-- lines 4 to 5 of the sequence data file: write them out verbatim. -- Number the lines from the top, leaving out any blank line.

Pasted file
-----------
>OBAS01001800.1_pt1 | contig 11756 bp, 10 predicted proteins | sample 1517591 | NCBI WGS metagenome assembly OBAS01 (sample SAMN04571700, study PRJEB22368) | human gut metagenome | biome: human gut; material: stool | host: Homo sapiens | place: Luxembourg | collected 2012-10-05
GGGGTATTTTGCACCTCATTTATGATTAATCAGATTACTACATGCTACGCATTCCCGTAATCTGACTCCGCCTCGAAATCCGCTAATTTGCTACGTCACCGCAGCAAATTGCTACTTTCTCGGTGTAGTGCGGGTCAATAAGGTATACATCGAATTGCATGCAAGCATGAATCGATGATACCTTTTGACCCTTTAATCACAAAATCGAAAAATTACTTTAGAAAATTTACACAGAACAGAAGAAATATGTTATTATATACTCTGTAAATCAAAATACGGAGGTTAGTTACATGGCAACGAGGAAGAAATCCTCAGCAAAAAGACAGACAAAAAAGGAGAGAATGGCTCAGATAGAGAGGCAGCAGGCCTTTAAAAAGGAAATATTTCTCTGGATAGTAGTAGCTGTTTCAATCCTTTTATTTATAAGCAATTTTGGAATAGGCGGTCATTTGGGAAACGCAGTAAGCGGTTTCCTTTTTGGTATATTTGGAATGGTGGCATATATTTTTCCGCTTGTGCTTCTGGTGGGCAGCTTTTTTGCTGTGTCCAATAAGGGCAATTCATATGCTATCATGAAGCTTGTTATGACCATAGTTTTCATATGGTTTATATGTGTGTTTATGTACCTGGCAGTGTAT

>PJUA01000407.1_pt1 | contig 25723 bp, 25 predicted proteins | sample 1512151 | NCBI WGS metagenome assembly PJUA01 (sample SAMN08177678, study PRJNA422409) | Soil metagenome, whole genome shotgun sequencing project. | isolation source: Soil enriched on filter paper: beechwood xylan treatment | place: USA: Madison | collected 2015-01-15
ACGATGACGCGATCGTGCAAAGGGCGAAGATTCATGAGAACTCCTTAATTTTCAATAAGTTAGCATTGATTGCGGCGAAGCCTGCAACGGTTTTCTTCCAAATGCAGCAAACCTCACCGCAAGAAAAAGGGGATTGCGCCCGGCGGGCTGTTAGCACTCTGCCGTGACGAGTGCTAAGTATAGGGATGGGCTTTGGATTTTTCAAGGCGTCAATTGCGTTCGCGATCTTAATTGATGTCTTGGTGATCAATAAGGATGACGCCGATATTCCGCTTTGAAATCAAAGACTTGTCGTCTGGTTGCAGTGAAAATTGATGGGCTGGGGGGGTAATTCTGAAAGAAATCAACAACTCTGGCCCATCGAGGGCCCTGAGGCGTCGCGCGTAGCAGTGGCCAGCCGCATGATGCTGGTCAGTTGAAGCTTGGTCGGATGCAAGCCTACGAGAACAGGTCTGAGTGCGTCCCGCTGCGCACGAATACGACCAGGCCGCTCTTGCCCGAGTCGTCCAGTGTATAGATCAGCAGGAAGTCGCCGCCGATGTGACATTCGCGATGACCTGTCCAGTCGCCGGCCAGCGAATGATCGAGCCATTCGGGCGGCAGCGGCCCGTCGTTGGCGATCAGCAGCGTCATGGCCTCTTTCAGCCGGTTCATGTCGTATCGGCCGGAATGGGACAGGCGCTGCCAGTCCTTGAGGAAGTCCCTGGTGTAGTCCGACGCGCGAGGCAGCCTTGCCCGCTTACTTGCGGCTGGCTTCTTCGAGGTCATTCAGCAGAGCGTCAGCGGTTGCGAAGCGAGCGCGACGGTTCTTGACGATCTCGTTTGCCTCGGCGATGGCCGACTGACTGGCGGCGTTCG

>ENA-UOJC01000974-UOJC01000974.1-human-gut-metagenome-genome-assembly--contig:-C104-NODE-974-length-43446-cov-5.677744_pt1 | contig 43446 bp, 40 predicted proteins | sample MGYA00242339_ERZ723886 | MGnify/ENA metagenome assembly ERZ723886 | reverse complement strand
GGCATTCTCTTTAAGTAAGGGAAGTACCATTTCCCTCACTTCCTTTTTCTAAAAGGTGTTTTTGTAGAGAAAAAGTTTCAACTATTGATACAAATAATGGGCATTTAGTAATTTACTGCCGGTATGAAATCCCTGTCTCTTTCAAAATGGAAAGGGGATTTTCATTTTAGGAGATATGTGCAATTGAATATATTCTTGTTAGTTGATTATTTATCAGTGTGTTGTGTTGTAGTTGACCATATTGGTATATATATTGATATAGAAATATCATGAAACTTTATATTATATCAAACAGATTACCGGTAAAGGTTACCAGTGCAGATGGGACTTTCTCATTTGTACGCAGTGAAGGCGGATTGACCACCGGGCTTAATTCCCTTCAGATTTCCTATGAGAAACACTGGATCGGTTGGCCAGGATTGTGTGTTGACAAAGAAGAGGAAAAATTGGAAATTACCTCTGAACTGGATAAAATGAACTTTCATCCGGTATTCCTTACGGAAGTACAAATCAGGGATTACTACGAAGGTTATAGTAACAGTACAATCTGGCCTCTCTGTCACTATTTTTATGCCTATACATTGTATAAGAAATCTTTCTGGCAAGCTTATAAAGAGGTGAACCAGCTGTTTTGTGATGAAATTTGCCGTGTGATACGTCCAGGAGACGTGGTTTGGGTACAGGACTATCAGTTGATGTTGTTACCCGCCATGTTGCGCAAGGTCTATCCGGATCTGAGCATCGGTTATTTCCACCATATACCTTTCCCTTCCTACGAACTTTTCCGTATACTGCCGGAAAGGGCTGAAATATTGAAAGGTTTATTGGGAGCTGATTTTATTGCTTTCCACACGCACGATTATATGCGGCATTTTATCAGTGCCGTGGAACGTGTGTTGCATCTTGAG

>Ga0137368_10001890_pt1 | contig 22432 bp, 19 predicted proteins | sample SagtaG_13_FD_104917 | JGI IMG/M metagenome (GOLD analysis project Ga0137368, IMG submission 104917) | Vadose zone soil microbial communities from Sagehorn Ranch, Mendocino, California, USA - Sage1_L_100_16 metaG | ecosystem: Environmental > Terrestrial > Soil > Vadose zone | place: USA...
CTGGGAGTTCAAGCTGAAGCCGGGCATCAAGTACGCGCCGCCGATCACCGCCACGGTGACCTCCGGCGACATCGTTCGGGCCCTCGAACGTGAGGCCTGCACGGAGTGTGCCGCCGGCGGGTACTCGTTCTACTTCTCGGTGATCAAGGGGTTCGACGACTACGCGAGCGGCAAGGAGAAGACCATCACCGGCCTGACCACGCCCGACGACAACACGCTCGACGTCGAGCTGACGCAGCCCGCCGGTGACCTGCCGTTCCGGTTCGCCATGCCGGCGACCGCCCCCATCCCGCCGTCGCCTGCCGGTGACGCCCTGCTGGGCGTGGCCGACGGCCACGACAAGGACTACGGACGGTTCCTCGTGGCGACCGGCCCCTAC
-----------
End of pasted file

ACGATGACGCGATCGTGCAAAGGGCGAAGATTCATGAGAACTCCTTAATTTTCAATAAGTTAGCATTGATTGCGGCGAAGCCTGCAACGGTTTTCTTCCAAATGCAGCAAACCTCACCGCAAGAAAAAGGGGATTGCGCCCGGCGGGCTGTTAGCACTCTGCCGTGACGAGTGCTAAGTATAGGGATGGGCTTTGGATTTTTCAAGGCGTCAATTGCGTTCGCGATCTTAATTGATGTCTTGGTGATCAATAAGGATGACGCCGATATTCCGCTTTGAAATCAAAGACTTGTCGTCTGGTTGCAGTGAAAATTGATGGGCTGGGGGGGTAATTCTGAAAGAAATCAACAACTCTGGCCCATCGAGGGCCCTGAGGCGTCGCGCGTAGCAGTGGCCAGCCGCATGATGCTGGTCAGTTGAAGCTTGGTCGGATGCAAGCCTACGAGAACAGGTCTGAGTGCGTCCCGCTGCGCACGAATACGACCAGGCCGCTCTTGCCCGAGTCGTCCAGTGTATAGATCAGCAGGAAGTCGCCGCCGATGTGACATTCGCGATGACCTGTCCAGTCGCCGGCCAGCGAATGATCGAGCCATTCGGGCGGCAGCGGCCCGTCGTTGGCGATCAGCAGCGTCATGGCCTCTTTCAGCCGGTTCATGTCGTATCGGCCGGAATGGGACAGGCGCTGCCAGTCCTTGAGGAAGTCCCTGGTGTAGTCCGACGCGCGAGGCAGCCTTGCCCGCTTACTTGCGGCTGGCTTCTTCGAGGTCATTCAGCAGAGCGTCAGCGGTTGCGAAGCGAGCGCGACGGTTCTTGACGATCTCGTTTGCCTCGGCGATGGCCGACTGACTGGCGGCGTTCG

>ENA-UOJC01000974-UOJC01000974.1-human-gut-metagenome-genome-assembly--contig:-C104-NODE-974-length-43446-cov-5.677744_pt1 | contig 43446 bp, 40 predicted proteins | sample MGYA00242339_ERZ723886 | MGnify/ENA metagenome assembly ERZ723886 | reverse complement strand